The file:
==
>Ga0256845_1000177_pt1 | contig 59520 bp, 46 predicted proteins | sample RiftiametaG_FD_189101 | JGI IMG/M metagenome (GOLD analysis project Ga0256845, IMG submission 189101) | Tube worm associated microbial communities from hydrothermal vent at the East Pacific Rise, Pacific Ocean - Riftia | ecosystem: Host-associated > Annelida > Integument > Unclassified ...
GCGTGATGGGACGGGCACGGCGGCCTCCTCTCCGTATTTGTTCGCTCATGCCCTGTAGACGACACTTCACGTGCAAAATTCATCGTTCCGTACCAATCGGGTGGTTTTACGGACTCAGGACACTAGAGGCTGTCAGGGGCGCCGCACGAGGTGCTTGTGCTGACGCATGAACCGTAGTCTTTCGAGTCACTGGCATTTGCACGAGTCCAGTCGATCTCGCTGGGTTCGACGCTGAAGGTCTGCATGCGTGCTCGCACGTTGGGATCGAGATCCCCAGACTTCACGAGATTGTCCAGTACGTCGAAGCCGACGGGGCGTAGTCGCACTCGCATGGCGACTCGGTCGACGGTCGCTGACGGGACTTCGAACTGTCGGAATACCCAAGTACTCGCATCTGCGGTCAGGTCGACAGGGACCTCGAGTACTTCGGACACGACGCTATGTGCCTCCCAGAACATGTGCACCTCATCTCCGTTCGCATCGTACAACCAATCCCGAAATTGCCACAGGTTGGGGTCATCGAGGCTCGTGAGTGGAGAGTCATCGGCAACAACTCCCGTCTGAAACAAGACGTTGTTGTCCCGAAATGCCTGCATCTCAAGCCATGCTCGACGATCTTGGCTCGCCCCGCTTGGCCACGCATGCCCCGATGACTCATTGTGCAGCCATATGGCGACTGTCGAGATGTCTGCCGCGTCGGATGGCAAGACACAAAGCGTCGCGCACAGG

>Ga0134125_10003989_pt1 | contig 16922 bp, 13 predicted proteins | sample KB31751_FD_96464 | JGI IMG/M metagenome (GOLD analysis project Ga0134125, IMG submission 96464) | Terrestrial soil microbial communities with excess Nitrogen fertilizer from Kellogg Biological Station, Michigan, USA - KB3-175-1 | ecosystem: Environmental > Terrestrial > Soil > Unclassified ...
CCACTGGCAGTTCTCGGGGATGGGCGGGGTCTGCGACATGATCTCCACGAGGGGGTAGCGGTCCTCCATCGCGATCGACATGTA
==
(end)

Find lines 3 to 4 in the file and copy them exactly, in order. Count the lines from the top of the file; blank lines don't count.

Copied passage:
>Ga0134125_10003989_pt1 | contig 16922 bp, 13 predicted proteins | sample KB31751_FD_96464 | JGI IMG/M metagenome (GOLD analysis project Ga0134125, IMG submission 96464) | Terrestrial soil microbial communities with excess Nitrogen fertilizer from Kellogg Biological Station, Michigan, USA - KB3-175-1 | ecosystem: Environmental > Terrestrial > Soil > Unclassified ...
CCACTGGCAGTTCTCGGGGATGGGCGGGGTCTGCGACATGATCTCCACGAGGGGGTAGCGGTCCTCCATCGCGATCGACATGTA